The Hot Rod Deluxe was part of the gear at his friend Michael Joyner's Slim Bloke Studios in Memphis, and Wynn connected with the amp while cutting tracks there. After he told Joyner how much he enjoyed its sonorous tones, Joyner offered to trade the Deluxe for Wynn's troublesome Twin, which Joyner thought he could repair, and sweetened the deal with a couple hundred bucks.
Wynn says the late '90s Hot Rod Deluxe is stock, which means it's got two 12AX7s in the preamp section, a pair of 6L6 power tubes, and a 12AX7 phase inverter tube. The cabinet—all pine—is inspired by the look of Fender's 1950s narrow-panel tweeds, as is its top-mounted, chrome-plated chassis and chicken-head knobs. The interior has printed circuit board construction, and the rectifier, reverb driver, and effects loop circuits are solid-state. The speaker is a 50-watt Eminence Legend, although models more recent than 2010 come with Celestions. And there's a footswitch for the channels.
The Hot Rod Deluxe has had several iterations since its 1996 debut. Wynn's is first generation, and the latest, the Hot Rod Deluxe IV, has three switchable channels. Photo by Miz Stefani
Wynn complements his Hot Rod Deluxe and guitars with just a few stompboxes, but, as you'll hear online when you check out his performance of the Mahavishnu-like “Infinity Bridge" with his Energy Disciples, he wrings a maximum of sweet soaring sustain and colorful tones from his setup. (Dig his artful use of low, sustained feedback—psychedelically panned in the mix—as the bedrock for a transitional passage starting at 1:43.) His pedals include a Seymour Duncan Twin Tube Classic, a Line 6 DL4, an Ernie Ball wah, and a Fulltone Deja'Vibe, but primarily he relies on his amp's own capabilities for grit and sheen.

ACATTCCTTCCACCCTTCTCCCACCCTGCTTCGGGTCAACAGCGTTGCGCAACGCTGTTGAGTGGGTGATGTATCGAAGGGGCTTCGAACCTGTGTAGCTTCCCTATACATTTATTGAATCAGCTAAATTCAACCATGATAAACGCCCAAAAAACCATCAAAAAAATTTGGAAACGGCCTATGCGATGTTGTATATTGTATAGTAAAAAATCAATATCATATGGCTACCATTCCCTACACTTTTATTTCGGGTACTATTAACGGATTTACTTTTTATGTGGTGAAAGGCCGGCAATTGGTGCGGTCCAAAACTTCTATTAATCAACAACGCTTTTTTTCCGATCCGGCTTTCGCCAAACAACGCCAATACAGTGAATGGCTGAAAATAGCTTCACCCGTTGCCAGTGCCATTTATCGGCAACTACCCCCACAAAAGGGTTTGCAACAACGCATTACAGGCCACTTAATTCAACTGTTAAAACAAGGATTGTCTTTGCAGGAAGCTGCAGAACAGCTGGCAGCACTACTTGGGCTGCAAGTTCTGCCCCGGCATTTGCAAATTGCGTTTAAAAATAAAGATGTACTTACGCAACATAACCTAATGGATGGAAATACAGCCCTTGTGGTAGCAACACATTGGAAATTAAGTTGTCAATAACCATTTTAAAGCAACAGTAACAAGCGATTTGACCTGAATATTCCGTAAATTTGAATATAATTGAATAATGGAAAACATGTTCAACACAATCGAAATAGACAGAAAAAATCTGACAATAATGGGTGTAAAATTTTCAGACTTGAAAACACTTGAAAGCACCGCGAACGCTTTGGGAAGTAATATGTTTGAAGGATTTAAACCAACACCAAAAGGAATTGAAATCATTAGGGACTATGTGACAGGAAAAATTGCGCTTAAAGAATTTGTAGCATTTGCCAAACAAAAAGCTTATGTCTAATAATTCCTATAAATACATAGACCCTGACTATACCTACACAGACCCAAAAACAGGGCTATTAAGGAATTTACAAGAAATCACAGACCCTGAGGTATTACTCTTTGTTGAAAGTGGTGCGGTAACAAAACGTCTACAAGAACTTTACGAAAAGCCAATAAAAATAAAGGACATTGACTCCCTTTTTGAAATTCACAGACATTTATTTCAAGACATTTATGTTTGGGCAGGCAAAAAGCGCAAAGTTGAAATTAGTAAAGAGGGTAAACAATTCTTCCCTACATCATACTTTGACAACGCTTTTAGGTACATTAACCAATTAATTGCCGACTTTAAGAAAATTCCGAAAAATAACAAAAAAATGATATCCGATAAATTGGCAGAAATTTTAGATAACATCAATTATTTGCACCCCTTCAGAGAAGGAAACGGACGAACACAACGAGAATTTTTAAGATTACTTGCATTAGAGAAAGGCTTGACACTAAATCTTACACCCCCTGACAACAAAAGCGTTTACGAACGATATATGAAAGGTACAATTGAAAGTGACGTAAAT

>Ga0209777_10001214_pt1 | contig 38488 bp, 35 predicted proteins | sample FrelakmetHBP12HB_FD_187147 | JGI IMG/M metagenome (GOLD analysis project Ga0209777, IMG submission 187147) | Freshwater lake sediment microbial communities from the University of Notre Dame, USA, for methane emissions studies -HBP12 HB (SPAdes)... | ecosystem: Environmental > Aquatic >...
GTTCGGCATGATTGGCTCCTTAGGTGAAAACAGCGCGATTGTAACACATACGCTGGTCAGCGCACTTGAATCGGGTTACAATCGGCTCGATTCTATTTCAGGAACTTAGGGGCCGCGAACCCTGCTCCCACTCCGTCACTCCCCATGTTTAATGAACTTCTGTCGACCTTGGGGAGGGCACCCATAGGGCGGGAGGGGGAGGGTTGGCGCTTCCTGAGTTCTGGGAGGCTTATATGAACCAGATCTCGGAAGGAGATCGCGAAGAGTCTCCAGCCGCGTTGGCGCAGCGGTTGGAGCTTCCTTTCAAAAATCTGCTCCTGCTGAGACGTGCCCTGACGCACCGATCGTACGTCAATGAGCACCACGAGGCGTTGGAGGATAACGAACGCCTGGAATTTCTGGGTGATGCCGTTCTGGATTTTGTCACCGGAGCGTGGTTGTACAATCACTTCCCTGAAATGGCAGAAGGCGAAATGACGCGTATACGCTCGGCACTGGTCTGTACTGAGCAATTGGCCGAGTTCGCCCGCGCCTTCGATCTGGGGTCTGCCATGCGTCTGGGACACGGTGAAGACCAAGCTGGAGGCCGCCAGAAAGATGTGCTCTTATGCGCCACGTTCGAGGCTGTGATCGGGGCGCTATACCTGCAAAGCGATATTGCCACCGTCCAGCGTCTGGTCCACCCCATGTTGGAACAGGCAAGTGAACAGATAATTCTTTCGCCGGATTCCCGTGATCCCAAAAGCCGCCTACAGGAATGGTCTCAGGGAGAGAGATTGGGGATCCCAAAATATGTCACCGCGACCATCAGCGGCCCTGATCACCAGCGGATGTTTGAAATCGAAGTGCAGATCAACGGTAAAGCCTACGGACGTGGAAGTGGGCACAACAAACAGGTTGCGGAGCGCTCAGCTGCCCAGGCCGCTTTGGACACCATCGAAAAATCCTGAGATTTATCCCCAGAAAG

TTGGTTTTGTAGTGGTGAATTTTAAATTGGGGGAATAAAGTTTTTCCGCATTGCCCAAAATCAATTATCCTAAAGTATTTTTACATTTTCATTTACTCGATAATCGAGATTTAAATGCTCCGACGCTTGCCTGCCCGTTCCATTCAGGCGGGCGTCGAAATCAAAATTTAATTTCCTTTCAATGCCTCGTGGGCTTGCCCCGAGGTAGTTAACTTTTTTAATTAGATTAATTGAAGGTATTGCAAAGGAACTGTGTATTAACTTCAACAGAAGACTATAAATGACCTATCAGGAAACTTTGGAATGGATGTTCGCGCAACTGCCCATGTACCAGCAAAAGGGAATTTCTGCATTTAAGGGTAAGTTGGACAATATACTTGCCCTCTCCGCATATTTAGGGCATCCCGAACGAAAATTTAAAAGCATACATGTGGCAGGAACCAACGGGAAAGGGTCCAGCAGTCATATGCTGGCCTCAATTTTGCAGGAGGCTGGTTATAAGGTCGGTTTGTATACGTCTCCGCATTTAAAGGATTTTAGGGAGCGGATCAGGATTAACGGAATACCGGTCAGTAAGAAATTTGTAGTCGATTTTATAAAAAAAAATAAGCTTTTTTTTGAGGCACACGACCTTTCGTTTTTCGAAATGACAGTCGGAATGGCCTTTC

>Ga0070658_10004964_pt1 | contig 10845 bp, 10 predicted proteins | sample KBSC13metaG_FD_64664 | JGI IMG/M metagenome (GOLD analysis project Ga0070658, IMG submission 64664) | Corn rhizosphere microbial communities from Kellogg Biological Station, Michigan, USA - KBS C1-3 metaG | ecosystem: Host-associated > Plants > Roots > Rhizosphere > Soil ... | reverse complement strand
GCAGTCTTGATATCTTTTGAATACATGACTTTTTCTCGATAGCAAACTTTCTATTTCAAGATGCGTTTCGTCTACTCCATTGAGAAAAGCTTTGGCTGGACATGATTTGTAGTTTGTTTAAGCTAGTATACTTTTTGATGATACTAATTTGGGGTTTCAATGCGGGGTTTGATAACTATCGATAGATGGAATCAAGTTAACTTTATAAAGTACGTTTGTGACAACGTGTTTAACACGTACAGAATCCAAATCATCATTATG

The more a piece of gear gets used, the more it reveals secrets. And Wynn says he's recently discovered a new layer of tone within his Hot Rod Deluxe. Listening to a recording of a September 2020 livestream gig, shot at a large venue in Memphis, with fellow Bluff City guitarists Andrew Saino, Eric Mackey, Angelo Earl, and Joe Restivo, he heard something akin to an upper octave tone in the hot channel of his amp. “It's got a great classic fuzz thing happening when the overdrive channel's really opened up," he relates. “It's like back in the day when Jeff Beck would step on a Tone Bender or when Jimi would just hit that sound. It sings."
This unique, low-wattage combo produces a potent mélange of Vox and Fender sounds—and sings with a loud and outsized voice. The PG Balthazar Cabaret 13 review.
Delicious Vox-to-Fender range of tones. Expansive tone controls. Dynamic, lively, and responsive. Huge range in tremolo and reverb textures. Quality construction.
Loud enough to leave you wanting an attenuator, at times.
Balthazar Cabaret 13
Ease of Use:
Guitarists can be a stubborn lot when it comes to amplifiers. Switching a new pedal or guitar into a rig? That's no kookier than ordering Szechuan on pizza night. But switch an amplifier and you can profoundly screw with the sound and feel of everything in a signal chain. Not surprisingly, a lot of players pick something familiar and stick with it. And when you consider that collective experimental reticence, and the ample R&D required to develop a truly unique new amp, it's little wonder the amplifier gene pool sometimes feels small.
The fundamentally appealing essence of the Balthazar Cabaret 13 is the way it sounds new, fresh, and unusual while feeling like something you've known before. It's alive, immediate, sparkling, and responsive—a main line to your fingers and guitar. And while it's built around many Vox-y components like EL84 power tubes and a Celestion Gold speaker, it will feel like an old friend to anyone who has hung a Princeton or Deluxe out on its bleeding edge, or dove deep with a black-panel Fender combo in seas of reverb and tremolo. It also might be the loudest 13-watt combo you'll play in this lifetime.
Carving the Cornwall Pipeline
The Cabaret began as Balthazar de Ley's attempt to build a better Vox Cambridge—a sleeper 17-watt Thomas Organ-era Vox combo designed to go mano a mano with the Fender Princeton (if the borrowed collegiate naming scheme hadn't already tipped you off).
The Cambridge met a lot of de Ley's conceptual design objectives: Princeton dimensions and power, an EL84 power section to add a Vox-y edge to the voice, and reverb and tremolo that would make the Cabaret the perfect “small-stage British surf amp," in de Ley's words. But as he dissected the Cambridge, de Ley found much of the magic came from an unusual Rola alnico speaker and transformers with few modern equivalents.